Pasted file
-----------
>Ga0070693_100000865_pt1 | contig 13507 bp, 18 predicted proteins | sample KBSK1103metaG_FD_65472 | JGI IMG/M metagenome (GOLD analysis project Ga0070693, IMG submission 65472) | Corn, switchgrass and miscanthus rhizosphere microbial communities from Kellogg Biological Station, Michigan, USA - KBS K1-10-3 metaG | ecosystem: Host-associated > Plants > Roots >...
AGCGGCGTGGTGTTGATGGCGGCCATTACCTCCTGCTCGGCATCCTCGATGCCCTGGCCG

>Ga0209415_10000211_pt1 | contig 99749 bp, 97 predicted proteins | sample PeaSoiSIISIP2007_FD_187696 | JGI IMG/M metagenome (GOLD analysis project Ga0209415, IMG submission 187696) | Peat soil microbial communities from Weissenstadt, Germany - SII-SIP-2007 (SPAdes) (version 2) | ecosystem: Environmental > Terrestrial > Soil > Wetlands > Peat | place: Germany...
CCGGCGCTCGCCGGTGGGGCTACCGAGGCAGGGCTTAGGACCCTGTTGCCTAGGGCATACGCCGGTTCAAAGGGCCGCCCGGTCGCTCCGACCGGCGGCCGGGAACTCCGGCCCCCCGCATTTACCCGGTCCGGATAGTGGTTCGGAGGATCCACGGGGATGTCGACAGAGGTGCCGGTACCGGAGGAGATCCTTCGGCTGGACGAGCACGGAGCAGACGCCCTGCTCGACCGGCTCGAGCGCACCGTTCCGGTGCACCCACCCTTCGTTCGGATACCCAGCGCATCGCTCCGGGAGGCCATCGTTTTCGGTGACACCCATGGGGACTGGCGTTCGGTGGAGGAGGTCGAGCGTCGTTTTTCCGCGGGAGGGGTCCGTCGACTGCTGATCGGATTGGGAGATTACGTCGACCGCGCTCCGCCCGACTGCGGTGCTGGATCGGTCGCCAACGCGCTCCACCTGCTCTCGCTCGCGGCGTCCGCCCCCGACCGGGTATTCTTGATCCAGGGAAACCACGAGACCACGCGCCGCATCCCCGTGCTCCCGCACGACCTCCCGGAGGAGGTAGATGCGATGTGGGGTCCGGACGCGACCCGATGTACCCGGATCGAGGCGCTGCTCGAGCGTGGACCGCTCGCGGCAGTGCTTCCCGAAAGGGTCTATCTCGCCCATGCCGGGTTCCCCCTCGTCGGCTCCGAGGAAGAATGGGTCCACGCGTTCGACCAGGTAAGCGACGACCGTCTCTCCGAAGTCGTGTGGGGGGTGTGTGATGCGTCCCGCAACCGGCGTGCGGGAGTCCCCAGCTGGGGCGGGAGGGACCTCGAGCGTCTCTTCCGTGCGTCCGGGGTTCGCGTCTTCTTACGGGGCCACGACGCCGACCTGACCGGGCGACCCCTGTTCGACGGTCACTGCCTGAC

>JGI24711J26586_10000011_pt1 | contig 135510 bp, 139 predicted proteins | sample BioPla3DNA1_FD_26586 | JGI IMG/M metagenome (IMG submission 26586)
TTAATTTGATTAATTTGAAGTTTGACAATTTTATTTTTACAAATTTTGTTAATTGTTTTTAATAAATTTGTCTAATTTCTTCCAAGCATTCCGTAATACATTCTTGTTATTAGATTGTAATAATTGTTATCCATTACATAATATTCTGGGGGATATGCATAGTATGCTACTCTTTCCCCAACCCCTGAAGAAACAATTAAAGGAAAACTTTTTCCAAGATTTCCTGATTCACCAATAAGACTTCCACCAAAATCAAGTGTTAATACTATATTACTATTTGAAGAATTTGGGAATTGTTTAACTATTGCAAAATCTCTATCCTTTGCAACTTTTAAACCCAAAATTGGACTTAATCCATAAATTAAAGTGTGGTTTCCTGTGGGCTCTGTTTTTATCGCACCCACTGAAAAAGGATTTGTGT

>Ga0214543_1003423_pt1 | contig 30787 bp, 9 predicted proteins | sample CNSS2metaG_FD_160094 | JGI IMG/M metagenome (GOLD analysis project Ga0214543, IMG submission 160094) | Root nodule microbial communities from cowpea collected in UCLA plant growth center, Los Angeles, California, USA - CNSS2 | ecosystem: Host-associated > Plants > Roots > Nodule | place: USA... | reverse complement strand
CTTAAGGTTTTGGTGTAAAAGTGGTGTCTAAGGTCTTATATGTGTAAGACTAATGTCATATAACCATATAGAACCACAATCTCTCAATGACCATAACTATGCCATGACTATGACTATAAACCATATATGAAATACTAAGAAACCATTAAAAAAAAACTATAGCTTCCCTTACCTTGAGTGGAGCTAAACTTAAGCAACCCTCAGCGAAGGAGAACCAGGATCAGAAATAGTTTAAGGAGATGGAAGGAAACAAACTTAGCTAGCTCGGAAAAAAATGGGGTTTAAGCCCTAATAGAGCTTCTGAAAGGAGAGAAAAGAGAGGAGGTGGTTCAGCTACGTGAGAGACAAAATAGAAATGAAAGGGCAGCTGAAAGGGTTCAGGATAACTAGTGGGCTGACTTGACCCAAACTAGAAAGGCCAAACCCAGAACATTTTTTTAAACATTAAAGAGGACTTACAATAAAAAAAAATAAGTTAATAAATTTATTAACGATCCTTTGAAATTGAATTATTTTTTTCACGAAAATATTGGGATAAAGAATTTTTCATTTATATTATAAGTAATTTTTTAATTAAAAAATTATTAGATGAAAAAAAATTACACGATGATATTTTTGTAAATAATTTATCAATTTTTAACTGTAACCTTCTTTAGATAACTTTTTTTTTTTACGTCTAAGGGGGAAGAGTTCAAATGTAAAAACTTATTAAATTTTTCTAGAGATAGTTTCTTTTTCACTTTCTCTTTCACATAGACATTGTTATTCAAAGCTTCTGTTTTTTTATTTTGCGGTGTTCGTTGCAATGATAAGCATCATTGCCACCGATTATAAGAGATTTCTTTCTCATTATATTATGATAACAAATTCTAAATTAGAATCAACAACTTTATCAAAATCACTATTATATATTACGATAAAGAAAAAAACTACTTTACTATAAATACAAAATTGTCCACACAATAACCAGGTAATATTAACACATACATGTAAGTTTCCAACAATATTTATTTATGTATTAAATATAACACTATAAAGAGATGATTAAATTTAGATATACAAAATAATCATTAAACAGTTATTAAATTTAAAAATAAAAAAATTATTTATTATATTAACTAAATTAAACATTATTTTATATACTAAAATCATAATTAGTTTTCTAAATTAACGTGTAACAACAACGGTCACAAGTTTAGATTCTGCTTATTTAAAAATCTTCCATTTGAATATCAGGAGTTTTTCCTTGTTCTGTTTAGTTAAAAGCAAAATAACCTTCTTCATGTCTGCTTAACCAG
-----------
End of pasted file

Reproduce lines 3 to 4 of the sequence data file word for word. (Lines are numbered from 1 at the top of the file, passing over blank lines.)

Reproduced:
>Ga0209415_10000211_pt1 | contig 99749 bp, 97 predicted proteins | sample PeaSoiSIISIP2007_FD_187696 | JGI IMG/M metagenome (GOLD analysis project Ga0209415, IMG submission 187696) | Peat soil microbial communities from Weissenstadt, Germany - SII-SIP-2007 (SPAdes) (version 2) | ecosystem: Environmental > Terrestrial > Soil > Wetlands > Peat | place: Germany...
CCGGCGCTCGCCGGTGGGGCTACCGAGGCAGGGCTTAGGACCCTGTTGCCTAGGGCATACGCCGGTTCAAAGGGCCGCCCGGTCGCTCCGACCGGCGGCCGGGAACTCCGGCCCCCCGCATTTACCCGGTCCGGATAGTGGTTCGGAGGATCCACGGGGATGTCGACAGAGGTGCCGGTACCGGAGGAGATCCTTCGGCTGGACGAGCACGGAGCAGACGCCCTGCTCGACCGGCTCGAGCGCACCGTTCCGGTGCACCCACCCTTCGTTCGGATACCCAGCGCATCGCTCCGGGAGGCCATCGTTTTCGGTGACACCCATGGGGACTGGCGTTCGGTGGAGGAGGTCGAGCGTCGTTTTTCCGCGGGAGGGGTCCGTCGACTGCTGATCGGATTGGGAGATTACGTCGACCGCGCTCCGCCCGACTGCGGTGCTGGATCGGTCGCCAACGCGCTCCACCTGCTCTCGCTCGCGGCGTCCGCCCCCGACCGGGTATTCTTGATCCAGGGAAACCACGAGACCACGCGCCGCATCCCCGTGCTCCCGCACGACCTCCCGGAGGAGGTAGATGCGATGTGGGGTCCGGACGCGACCCGATGTACCCGGATCGAGGCGCTGCTCGAGCGTGGACCGCTCGCGGCAGTGCTTCCCGAAAGGGTCTATCTCGCCCATGCCGGGTTCCCCCTCGTCGGCTCCGAGGAAGAATGGGTCCACGCGTTCGACCAGGTAAGCGACGACCGTCTCTCCGAAGTCGTGTGGGGGGTGTGTGATGCGTCCCGCAACCGGCGTGCGGGAGTCCCCAGCTGGGGCGGGAGGGACCTCGAGCGTCTCTTCCGTGCGTCCGGGGTTCGCGTCTTCTTACGGGGCCACGACGCCGACCTGACCGGGCGACCCCTGTTCGACGGTCACTGCCTGAC